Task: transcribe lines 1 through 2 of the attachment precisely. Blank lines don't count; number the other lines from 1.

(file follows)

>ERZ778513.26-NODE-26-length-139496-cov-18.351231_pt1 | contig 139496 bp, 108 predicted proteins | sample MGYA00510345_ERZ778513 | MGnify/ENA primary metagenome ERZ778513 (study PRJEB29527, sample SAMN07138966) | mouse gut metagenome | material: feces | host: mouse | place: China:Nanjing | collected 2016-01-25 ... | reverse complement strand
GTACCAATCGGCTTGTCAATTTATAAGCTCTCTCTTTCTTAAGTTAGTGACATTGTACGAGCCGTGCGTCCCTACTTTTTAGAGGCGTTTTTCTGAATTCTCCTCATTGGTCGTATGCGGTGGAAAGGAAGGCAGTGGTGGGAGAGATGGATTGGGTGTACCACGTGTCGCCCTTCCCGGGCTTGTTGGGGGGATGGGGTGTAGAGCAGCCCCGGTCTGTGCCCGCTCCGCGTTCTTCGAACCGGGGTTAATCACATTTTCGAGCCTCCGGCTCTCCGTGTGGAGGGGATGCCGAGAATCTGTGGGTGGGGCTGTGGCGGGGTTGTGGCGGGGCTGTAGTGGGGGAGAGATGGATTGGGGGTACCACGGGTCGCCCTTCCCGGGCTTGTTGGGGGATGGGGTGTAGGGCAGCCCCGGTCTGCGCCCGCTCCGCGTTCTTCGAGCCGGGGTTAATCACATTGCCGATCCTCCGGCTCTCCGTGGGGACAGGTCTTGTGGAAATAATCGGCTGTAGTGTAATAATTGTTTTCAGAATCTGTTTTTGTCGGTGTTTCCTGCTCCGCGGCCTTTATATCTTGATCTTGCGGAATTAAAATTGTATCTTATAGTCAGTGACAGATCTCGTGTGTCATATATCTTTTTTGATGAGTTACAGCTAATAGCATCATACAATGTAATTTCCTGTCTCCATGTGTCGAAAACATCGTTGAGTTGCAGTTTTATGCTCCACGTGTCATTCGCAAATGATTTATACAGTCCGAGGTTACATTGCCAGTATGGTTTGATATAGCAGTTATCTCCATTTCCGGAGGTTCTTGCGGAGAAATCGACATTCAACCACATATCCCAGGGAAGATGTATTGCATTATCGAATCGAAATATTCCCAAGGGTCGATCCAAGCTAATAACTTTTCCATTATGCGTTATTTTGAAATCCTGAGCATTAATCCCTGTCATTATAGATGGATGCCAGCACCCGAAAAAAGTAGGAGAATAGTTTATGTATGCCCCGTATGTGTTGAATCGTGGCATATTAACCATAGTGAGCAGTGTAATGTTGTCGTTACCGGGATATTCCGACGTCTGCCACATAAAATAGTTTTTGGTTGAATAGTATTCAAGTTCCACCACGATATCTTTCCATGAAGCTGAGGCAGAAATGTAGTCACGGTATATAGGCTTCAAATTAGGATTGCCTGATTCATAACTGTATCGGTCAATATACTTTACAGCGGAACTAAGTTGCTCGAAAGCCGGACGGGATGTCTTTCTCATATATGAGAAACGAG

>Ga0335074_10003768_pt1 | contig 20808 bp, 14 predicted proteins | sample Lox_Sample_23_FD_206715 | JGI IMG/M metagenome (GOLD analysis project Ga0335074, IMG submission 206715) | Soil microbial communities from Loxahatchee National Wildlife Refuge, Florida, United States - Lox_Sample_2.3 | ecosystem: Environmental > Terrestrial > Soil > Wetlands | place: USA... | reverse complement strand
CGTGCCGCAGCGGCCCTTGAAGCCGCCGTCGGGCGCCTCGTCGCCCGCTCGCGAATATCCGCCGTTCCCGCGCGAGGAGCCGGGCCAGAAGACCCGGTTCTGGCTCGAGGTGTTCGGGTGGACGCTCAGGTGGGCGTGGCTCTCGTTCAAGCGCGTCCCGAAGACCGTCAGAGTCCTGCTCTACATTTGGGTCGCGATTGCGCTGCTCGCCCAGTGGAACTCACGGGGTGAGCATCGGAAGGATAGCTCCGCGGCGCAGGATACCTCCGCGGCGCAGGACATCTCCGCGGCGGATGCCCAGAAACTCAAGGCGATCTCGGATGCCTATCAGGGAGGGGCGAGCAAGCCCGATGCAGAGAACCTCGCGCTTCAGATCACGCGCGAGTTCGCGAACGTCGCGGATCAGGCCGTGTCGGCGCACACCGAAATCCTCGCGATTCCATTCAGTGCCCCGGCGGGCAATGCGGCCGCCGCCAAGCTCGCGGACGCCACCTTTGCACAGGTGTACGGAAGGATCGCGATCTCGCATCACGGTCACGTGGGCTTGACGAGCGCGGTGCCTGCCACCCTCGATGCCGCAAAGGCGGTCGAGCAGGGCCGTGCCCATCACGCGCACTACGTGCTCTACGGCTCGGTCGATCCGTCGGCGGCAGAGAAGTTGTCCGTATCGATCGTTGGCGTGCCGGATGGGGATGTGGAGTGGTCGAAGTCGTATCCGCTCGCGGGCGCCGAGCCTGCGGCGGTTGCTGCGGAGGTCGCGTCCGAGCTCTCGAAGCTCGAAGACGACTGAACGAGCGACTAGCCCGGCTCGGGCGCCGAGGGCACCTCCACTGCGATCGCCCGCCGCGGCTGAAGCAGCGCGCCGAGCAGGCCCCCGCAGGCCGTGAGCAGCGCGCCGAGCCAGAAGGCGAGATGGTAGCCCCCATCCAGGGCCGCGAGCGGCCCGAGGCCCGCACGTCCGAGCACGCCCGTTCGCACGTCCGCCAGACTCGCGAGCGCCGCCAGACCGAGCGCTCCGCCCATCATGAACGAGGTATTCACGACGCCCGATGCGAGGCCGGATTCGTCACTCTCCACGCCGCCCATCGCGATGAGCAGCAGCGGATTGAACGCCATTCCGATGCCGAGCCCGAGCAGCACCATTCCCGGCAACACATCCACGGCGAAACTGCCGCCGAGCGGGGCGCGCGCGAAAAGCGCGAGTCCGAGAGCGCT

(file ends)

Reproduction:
>ERZ778513.26-NODE-26-length-139496-cov-18.351231_pt1 | contig 139496 bp, 108 predicted proteins | sample MGYA00510345_ERZ778513 | MGnify/ENA primary metagenome ERZ778513 (study PRJEB29527, sample SAMN07138966) | mouse gut metagenome | material: feces | host: mouse | place: China:Nanjing | collected 2016-01-25 ... | reverse complement strand
GTACCAATCGGCTTGTCAATTTATAAGCTCTCTCTTTCTTAAGTTAGTGACATTGTACGAGCCGTGCGTCCCTACTTTTTAGAGGCGTTTTTCTGAATTCTCCTCATTGGTCGTATGCGGTGGAAAGGAAGGCAGTGGTGGGAGAGATGGATTGGGTGTACCACGTGTCGCCCTTCCCGGGCTTGTTGGGGGGATGGGGTGTAGAGCAGCCCCGGTCTGTGCCCGCTCCGCGTTCTTCGAACCGGGGTTAATCACATTTTCGAGCCTCCGGCTCTCCGTGTGGAGGGGATGCCGAGAATCTGTGGGTGGGGCTGTGGCGGGGTTGTGGCGGGGCTGTAGTGGGGGAGAGATGGATTGGGGGTACCACGGGTCGCCCTTCCCGGGCTTGTTGGGGGATGGGGTGTAGGGCAGCCCCGGTCTGCGCCCGCTCCGCGTTCTTCGAGCCGGGGTTAATCACATTGCCGATCCTCCGGCTCTCCGTGGGGACAGGTCTTGTGGAAATAATCGGCTGTAGTGTAATAATTGTTTTCAGAATCTGTTTTTGTCGGTGTTTCCTGCTCCGCGGCCTTTATATCTTGATCTTGCGGAATTAAAATTGTATCTTATAGTCAGTGACAGATCTCGTGTGTCATATATCTTTTTTGATGAGTTACAGCTAATAGCATCATACAATGTAATTTCCTGTCTCCATGTGTCGAAAACATCGTTGAGTTGCAGTTTTATGCTCCACGTGTCATTCGCAAATGATTTATACAGTCCGAGGTTACATTGCCAGTATGGTTTGATATAGCAGTTATCTCCATTTCCGGAGGTTCTTGCGGAGAAATCGACATTCAACCACATATCCCAGGGAAGATGTATTGCATTATCGAATCGAAATATTCCCAAGGGTCGATCCAAGCTAATAACTTTTCCATTATGCGTTATTTTGAAATCCTGAGCATTAATCCCTGTCATTATAGATGGATGCCAGCACCCGAAAAAAGTAGGAGAATAGTTTATGTATGCCCCGTATGTGTTGAATCGTGGCATATTAACCATAGTGAGCAGTGTAATGTTGTCGTTACCGGGATATTCCGACGTCTGCCACATAAAATAGTTTTTGGTTGAATAGTATTCAAGTTCCACCACGATATCTTTCCATGAAGCTGAGGCAGAAATGTAGTCACGGTATATAGGCTTCAAATTAGGATTGCCTGATTCATAACTGTATCGGTCAATATACTTTACAGCGGAACTAAGTTGCTCGAAAGCCGGACGGGATGTCTTTCTCATATATGAGAAACGAG